RI Expresses Deep Concern Over Humanitarian Budget Cuts in President Trump’s Budget

In a letter to President Donald Trump released today, Refugees International (RI) called on the President to delay his planned May 23 budget presentation, or at least elements related to U.S. humanitarian assistance, in view of detailed and credible reports received by Refugees International of massive planned cuts in programs serving critical humanitarian needs around the world.

The letter, signed by RI President Michel Gabaudan and Incoming RI President Eric Schwartz, noted that, in remarks in Saudi Arabia this weekend, President Trump had applauded “Jordan, Turkey and Lebanon for their role in hosting refugees,” and repeatedly spoke of the importance of the United States partnering with governments in the region. They added that U.S. Ambassador to the United Nations Nikki Haley had similarly emphasized U.S. humanitarian aid to the region in recent days, declaring that “no country has invested more in protecting, housing, feeding and caring for Syrian refugees than the U.S.,” and that Secretary of State Rex Tillerson had recently declared that USAID has a “vital role in protecting U.S. national security by fostering stability, resolving conflict, responding to humanitarian crises, and ending infectious diseases.”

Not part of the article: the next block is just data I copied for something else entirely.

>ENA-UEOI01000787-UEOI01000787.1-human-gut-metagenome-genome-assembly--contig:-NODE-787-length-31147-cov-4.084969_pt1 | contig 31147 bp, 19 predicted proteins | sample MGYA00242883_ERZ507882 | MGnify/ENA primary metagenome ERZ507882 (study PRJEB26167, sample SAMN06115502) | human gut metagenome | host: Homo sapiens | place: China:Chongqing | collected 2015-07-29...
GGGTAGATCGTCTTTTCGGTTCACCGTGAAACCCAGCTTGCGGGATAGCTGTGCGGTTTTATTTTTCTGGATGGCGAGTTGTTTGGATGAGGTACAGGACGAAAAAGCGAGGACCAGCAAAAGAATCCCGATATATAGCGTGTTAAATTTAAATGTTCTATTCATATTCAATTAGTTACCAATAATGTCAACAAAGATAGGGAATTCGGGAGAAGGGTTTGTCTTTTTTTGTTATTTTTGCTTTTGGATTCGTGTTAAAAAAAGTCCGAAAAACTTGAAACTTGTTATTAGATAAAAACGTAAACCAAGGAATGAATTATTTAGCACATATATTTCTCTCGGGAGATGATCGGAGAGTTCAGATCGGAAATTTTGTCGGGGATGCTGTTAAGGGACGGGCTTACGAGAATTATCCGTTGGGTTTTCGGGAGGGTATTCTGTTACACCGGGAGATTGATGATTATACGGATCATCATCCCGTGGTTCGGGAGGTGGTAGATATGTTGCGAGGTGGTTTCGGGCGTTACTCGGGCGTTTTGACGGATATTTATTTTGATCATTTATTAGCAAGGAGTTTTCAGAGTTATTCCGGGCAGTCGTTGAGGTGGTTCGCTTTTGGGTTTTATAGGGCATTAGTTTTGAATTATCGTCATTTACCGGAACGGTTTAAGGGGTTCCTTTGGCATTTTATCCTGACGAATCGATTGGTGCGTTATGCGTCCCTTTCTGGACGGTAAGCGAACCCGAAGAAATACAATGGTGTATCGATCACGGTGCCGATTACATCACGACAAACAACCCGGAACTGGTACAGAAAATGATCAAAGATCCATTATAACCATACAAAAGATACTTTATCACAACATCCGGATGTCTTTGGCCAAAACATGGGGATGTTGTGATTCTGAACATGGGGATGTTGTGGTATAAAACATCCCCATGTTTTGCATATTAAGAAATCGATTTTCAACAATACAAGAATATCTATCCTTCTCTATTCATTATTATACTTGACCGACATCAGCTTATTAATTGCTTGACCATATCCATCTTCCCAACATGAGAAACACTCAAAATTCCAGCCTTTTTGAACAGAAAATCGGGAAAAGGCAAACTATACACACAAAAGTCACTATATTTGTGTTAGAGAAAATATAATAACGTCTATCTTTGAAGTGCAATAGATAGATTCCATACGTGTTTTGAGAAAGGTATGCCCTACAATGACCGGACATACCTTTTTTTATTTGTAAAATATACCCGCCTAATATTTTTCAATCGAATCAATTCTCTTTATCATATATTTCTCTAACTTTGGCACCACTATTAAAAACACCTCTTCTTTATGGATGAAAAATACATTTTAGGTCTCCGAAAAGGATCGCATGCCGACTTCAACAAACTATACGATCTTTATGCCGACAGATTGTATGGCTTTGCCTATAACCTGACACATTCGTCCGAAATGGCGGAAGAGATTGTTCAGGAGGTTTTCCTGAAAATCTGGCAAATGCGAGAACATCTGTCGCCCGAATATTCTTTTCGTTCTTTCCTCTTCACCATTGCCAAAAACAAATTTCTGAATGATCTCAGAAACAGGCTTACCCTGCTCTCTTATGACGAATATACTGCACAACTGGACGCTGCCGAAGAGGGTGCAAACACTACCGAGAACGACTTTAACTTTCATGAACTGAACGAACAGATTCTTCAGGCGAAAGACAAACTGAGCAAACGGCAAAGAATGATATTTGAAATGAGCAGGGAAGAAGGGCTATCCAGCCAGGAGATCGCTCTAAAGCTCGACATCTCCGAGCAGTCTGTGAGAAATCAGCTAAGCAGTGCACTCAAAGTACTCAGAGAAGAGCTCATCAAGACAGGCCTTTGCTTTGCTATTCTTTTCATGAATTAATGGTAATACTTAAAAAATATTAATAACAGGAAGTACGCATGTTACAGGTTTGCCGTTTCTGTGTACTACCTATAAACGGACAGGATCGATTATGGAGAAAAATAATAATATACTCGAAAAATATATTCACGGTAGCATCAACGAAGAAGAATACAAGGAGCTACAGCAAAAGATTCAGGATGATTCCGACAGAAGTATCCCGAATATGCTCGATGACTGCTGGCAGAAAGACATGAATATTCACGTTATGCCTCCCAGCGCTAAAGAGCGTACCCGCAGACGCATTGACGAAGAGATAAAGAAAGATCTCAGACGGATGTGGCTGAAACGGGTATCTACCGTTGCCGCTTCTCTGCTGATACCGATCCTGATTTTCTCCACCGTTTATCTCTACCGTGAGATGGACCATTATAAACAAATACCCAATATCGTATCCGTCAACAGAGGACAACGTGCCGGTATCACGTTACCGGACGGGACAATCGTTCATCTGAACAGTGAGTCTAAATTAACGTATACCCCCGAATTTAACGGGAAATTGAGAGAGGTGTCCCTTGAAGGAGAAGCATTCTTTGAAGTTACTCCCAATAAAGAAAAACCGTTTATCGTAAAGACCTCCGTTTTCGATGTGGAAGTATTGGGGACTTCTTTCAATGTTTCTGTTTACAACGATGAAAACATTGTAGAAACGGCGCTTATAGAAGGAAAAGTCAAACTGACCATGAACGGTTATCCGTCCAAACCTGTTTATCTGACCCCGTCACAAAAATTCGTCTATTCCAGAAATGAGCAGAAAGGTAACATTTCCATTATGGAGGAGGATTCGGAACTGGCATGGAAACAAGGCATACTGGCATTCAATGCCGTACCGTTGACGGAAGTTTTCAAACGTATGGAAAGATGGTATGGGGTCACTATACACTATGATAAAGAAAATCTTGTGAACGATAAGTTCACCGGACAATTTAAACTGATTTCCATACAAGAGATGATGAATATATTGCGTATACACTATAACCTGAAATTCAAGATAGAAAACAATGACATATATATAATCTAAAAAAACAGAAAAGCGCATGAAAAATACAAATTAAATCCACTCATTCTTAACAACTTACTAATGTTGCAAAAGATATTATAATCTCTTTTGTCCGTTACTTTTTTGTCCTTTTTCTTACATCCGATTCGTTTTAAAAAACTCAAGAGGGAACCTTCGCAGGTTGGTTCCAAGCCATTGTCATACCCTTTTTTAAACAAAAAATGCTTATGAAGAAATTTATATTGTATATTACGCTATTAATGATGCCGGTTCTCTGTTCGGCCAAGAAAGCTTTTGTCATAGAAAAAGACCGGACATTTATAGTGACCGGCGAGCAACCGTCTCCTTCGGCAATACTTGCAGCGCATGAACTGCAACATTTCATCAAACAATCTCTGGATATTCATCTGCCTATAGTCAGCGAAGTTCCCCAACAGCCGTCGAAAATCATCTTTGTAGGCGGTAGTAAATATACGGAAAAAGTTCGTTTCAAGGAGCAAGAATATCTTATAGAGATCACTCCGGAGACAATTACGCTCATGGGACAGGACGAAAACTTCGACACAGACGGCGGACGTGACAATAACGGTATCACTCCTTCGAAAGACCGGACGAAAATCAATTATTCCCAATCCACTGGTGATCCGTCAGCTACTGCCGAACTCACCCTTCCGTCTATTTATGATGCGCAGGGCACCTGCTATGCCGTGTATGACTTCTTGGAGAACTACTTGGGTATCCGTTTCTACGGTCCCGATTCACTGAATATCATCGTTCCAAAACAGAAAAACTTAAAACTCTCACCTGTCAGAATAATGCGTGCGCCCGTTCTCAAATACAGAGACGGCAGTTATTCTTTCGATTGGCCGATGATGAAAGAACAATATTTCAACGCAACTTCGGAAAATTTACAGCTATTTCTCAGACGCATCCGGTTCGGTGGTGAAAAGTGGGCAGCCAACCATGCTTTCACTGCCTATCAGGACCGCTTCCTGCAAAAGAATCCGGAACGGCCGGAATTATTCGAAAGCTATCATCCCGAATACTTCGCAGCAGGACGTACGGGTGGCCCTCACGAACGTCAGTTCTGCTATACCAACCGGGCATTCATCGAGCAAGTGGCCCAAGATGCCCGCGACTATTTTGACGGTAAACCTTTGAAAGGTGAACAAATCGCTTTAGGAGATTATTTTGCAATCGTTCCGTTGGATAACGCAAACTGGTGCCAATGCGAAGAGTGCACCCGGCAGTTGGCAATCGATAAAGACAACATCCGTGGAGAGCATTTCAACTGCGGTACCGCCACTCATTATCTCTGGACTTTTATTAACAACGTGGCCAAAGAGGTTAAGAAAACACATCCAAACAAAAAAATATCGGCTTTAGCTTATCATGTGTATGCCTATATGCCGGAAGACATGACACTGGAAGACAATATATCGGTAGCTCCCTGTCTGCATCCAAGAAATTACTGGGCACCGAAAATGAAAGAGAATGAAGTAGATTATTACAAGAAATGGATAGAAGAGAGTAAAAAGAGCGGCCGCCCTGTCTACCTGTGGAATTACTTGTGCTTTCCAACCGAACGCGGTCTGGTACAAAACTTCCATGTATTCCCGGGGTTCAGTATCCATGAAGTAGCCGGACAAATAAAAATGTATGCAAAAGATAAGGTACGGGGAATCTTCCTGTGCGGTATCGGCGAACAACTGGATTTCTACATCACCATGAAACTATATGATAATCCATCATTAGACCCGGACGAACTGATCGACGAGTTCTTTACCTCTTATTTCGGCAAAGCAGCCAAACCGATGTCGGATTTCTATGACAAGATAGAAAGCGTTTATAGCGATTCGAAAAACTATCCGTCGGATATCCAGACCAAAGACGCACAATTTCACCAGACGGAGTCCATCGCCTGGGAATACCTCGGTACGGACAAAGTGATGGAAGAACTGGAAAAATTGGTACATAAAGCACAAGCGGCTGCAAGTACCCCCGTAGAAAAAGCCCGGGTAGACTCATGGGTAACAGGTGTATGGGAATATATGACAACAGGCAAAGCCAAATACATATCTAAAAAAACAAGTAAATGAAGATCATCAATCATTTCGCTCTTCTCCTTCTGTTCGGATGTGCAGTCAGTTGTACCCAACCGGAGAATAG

“Many around the world will die as a result of the diminished resources and support that result from these cuts.”

In light of these expressions of U.S. support for humanitarian aid, Gabaudan and Schwartz expressed deep concern about reported cuts that would “dramatically compromise the capacity of the United States to support friends and allies addressing humanitarian challenges, and which would send a signal in the starkest contrast to the message that you, Secretary Tillerson and Ambassador Haley are seeking to convey.” They added that these measures “would not only impact U.S. friends in the Middle East, but in Africa, Asia and other parts of the world.”

Gabaudan and Schwartz argued that “many around the world will die as a result of the diminished resources and support that result from these cuts.”  

The letter describes those proposed cuts in some detail, which include elimination or dramatic reduction to the U.S. emergency food aid program, a State Department emergency humanitarian fund, an international organizations fund that has supported critical humanitarian and development programs, U.S. support for peacekeeping, U.S. support for refugee assistance programs, and U.S. support for development assistance, among other programs.

The full letter can be read here